The Chur, Switzerland native only turned 17 last Sept. 8 and instantly became a fan favourite at the world junior in Saskatoon because of his on-ice charisma … Portland coach Mike Johnston has raved about Niederreiter’s attitude and willingness to learn as well as how well he has fit in with his North American teammates in his first season.

7. Erik Gudbranson, 6-4, 195, C (Kingston, OHL)

He hasn't played since Dec. 13 due to a case of mononucleosis after collecting 17 points in 25 games in his second season with the Frontenacs … The Orleans, Ont., native also has been hampered by a knee sprain … The physical blue liner is mobile for his size and can rush the puck.

8. Brett Connolly, 6-2, 181, RW (Prince George, WHL)

His stock has tumbled because a hip flexor injury has limited him to only 12 games. But he has seven goals and 13 points in his dozen outings … When healthy the Prince George, B.C., native can be a dominant player … Last season with the Cougars, he won WHL rookie-of-the-year honours with 30 goals in 65 games.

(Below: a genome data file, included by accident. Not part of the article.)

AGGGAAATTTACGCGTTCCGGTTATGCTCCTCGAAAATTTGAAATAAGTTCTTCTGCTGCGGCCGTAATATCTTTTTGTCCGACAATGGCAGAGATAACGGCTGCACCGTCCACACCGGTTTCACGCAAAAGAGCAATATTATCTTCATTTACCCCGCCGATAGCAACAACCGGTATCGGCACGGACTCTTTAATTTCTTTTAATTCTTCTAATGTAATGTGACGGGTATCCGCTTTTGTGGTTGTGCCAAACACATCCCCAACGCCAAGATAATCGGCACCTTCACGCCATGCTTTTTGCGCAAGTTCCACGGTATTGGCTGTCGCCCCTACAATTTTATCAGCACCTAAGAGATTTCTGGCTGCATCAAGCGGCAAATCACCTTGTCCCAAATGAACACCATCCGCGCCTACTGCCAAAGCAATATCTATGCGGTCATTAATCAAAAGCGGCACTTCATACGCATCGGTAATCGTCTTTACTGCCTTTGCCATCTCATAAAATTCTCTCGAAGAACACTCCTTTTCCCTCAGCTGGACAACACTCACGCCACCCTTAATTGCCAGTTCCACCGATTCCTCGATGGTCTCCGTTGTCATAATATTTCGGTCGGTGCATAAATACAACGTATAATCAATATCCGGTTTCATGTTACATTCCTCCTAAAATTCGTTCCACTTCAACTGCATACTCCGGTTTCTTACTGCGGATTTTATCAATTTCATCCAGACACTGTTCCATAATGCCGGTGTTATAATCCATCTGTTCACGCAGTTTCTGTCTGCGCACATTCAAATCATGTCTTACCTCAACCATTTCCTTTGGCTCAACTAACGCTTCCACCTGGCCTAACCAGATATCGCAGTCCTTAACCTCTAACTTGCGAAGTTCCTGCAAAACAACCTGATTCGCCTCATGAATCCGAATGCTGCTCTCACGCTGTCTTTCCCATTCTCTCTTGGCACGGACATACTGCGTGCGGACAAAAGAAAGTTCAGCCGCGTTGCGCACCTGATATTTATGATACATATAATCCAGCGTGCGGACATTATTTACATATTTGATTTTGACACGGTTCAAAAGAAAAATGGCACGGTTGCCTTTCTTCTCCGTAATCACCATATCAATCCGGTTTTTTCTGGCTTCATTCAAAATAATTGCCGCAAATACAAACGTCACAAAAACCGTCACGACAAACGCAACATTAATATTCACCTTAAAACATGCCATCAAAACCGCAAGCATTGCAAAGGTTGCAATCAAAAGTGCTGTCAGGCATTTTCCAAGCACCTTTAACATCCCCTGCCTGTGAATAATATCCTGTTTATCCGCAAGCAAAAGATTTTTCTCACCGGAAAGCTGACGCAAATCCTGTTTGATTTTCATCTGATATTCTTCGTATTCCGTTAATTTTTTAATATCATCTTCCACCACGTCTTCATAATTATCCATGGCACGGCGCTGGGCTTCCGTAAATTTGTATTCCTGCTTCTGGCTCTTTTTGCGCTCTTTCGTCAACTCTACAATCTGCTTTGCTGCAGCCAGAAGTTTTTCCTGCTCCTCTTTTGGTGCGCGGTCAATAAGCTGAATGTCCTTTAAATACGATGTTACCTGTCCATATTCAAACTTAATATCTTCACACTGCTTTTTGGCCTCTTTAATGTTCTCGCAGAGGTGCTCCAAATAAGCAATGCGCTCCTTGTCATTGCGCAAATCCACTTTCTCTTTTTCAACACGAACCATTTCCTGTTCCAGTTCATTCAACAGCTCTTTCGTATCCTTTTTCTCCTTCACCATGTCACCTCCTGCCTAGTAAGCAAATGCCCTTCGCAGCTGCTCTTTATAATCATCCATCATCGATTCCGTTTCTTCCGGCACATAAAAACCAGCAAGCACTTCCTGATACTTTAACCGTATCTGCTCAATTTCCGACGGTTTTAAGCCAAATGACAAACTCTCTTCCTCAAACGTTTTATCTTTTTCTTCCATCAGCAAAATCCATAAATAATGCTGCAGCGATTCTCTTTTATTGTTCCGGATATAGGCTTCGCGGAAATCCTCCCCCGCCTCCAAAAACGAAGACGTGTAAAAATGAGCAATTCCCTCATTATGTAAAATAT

9. Emerson Etem, 6-0, 190, RW (Medicine Hat, WHL)

In his second WHL season, the 17-year-old has 31 goals in 50 games … The Long Beach, Calif., native comes from an athletic family. His mother, Patricia, was on the 1980 and '84 U.S. Olympic rowing team. His father, Rick, rowed for the Naval Academy. His older brother, Martin, is on the U.S. Under-23 national rowing team … Got into hockey by playing the roller version on a rink down the street.

10. Kirill Kabanov, 6-2, 173, LW (Moncton, QMJHL)

The skilled Russian-born developed forward is a bit of a wild card because of his limited play … He arrived in Moncton late because of a legal battle over his playing rights, and then suffered a wrist injury in November … The ailment required surgery and the Moscow native isn’t expected to return until mid-February … He managed 14 points in 11 games before the injury.

Others receiving votes: Brandon Gormley D (Moncton, QMJHL), Mark Pysyk, D (Edmonton, WHL), Vladimir Tarasenko, F (Novosibirsk Siber, KHL), Jack Campbell, G (U.S. under-18), Derek Forbort, D (U.S. under-18), Calvin Pickard, G (Seattle, WHL), John McFarland, C (Sudbury, OHL).